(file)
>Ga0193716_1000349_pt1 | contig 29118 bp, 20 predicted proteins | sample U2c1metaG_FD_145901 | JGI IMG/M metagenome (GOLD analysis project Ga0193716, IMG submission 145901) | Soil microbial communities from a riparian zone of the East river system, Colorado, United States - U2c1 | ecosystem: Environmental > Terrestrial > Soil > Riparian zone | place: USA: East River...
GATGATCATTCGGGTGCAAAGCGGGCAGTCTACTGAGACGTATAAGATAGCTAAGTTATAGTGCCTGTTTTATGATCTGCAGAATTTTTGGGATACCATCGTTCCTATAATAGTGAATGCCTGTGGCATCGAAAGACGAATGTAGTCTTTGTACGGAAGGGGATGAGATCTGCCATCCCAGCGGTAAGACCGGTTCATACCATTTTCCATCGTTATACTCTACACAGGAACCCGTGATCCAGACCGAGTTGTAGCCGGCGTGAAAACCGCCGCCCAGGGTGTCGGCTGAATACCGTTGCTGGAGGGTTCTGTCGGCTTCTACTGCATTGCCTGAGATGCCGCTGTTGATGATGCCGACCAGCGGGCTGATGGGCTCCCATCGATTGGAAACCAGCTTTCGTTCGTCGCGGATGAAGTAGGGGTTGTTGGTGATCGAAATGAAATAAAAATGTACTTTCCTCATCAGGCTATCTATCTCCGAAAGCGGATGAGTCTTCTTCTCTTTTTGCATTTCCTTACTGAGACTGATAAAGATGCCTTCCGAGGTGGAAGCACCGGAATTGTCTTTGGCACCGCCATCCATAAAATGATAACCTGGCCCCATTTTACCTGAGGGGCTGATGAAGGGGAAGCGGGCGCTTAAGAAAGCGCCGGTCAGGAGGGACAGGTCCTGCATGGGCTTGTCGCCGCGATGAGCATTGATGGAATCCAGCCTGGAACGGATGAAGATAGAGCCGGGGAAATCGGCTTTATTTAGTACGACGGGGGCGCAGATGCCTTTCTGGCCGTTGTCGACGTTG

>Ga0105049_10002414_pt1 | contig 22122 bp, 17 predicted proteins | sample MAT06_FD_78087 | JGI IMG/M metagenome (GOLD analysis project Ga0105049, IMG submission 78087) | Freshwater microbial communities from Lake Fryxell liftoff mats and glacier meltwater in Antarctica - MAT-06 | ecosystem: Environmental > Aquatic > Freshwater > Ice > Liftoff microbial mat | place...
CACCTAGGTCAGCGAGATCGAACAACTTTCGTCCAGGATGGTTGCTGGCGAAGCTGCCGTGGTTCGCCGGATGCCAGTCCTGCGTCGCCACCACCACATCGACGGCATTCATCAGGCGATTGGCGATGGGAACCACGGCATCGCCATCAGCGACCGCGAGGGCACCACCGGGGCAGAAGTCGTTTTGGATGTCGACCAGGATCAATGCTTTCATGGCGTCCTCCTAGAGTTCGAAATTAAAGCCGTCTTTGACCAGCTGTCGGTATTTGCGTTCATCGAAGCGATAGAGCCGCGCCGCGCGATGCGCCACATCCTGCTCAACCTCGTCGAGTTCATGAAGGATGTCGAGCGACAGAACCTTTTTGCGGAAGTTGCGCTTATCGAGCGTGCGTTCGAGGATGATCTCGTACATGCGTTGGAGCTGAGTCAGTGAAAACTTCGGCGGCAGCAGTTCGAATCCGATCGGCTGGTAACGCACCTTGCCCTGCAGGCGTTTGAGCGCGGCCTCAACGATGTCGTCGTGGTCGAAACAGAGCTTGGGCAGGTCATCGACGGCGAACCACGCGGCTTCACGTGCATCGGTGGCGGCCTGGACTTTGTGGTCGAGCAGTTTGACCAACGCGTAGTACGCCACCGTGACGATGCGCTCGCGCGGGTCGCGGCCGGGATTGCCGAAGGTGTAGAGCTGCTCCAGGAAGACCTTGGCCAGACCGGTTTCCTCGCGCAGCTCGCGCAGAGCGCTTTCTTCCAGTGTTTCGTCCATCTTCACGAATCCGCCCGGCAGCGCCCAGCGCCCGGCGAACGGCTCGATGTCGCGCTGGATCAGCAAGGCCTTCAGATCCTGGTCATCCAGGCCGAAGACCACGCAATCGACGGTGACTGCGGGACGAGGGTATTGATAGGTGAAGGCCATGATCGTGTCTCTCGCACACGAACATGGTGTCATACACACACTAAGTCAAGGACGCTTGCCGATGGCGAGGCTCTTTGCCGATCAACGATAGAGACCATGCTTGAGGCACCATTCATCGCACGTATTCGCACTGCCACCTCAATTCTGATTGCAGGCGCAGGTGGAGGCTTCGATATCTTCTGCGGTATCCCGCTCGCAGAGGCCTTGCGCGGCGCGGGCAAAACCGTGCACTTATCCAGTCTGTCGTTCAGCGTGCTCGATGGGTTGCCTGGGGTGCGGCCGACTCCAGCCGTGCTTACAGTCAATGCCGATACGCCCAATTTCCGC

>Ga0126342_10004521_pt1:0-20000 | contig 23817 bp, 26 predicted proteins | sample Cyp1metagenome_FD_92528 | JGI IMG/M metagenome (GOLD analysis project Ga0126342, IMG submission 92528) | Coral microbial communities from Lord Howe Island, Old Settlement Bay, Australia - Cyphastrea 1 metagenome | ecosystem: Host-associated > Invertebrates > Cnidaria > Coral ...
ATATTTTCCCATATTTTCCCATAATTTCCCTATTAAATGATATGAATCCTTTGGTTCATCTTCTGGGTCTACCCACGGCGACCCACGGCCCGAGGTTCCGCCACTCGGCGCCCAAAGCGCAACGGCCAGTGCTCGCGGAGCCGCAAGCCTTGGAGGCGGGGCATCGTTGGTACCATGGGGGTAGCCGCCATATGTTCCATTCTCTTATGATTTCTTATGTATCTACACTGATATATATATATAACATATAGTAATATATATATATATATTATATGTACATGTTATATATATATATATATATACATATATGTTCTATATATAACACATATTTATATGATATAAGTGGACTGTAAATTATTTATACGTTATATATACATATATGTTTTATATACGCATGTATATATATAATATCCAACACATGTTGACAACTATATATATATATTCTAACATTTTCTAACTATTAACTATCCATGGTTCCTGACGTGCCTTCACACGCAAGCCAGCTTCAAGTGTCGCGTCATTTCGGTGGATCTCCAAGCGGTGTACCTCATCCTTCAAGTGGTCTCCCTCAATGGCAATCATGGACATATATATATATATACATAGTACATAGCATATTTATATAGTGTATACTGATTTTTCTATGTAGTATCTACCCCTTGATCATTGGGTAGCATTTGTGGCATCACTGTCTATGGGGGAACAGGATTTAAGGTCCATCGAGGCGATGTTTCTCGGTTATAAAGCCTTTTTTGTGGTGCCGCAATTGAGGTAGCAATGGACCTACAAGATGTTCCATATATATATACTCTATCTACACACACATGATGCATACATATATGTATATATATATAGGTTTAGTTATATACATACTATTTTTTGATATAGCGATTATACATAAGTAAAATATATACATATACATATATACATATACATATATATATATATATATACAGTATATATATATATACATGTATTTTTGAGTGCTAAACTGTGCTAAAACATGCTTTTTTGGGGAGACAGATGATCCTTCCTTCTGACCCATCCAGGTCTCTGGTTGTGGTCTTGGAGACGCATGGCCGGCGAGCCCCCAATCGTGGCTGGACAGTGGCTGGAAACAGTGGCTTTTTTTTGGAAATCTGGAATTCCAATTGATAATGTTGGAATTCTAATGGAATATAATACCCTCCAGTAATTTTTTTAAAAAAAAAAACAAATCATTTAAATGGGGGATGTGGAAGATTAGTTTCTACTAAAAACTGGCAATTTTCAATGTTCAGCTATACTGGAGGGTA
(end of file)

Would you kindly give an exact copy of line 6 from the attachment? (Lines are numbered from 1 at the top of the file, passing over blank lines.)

ATATTTTCCCATATTTTCCCATAATTTCCCTATTAAATGATATGAATCCTTTGGTTCATCTTCTGGGTCTACCCACGGCGACCCACGGCCCGAGGTTCCGCCACTCGGCGCCCAAAGCGCAACGGCCAGTGCTCGCGGAGCCGCAAGCCTTGGAGGCGGGGCATCGTTGGTACCATGGGGGTAGCCGCCATATGTTCCATTCTCTTATGATTTCTTATGTATCTACACTGATATATATATATAACATATAGTAATATATATATATATATTATATGTACATGTTATATATATATATATATATACATATATGTTCTATATATAACACATATTTATATGATATAAGTGGACTGTAAATTATTTATACGTTATATATACATATATGTTTTATATACGCATGTATATATATAATATCCAACACATGTTGACAACTATATATATATATTCTAACATTTTCTAACTATTAACTATCCATGGTTCCTGACGTGCCTTCACACGCAAGCCAGCTTCAAGTGTCGCGTCATTTCGGTGGATCTCCAAGCGGTGTACCTCATCCTTCAAGTGGTCTCCCTCAATGGCAATCATGGACATATATATATATATACATAGTACATAGCATATTTATATAGTGTATACTGATTTTTCTATGTAGTATCTACCCCTTGATCATTGGGTAGCATTTGTGGCATCACTGTCTATGGGGGAACAGGATTTAAGGTCCATCGAGGCGATGTTTCTCGGTTATAAAGCCTTTTTTGTGGTGCCGCAATTGAGGTAGCAATGGACCTACAAGATGTTCCATATATATATACTCTATCTACACACACATGATGCATACATATATGTATATATATATAGGTTTAGTTATATACATACTATTTTTTGATATAGCGATTATACATAAGTAAAATATATACATATACATATATACATATACATATATATATATATATATACAGTATATATATATATACATGTATTTTTGAGTGCTAAACTGTGCTAAAACATGCTTTTTTGGGGAGACAGATGATCCTTCCTTCTGACCCATCCAGGTCTCTGGTTGTGGTCTTGGAGACGCATGGCCGGCGAGCCCCCAATCGTGGCTGGACAGTGGCTGGAAACAGTGGCTTTTTTTTGGAAATCTGGAATTCCAATTGATAATGTTGGAATTCTAATGGAATATAATACCCTCCAGTAATTTTTTTAAAAAAAAAAACAAATCATTTAAATGGGGGATGTGGAAGATTAGTTTCTACTAAAAACTGGCAATTTTCAATGTTCAGCTATACTGGAGGGTA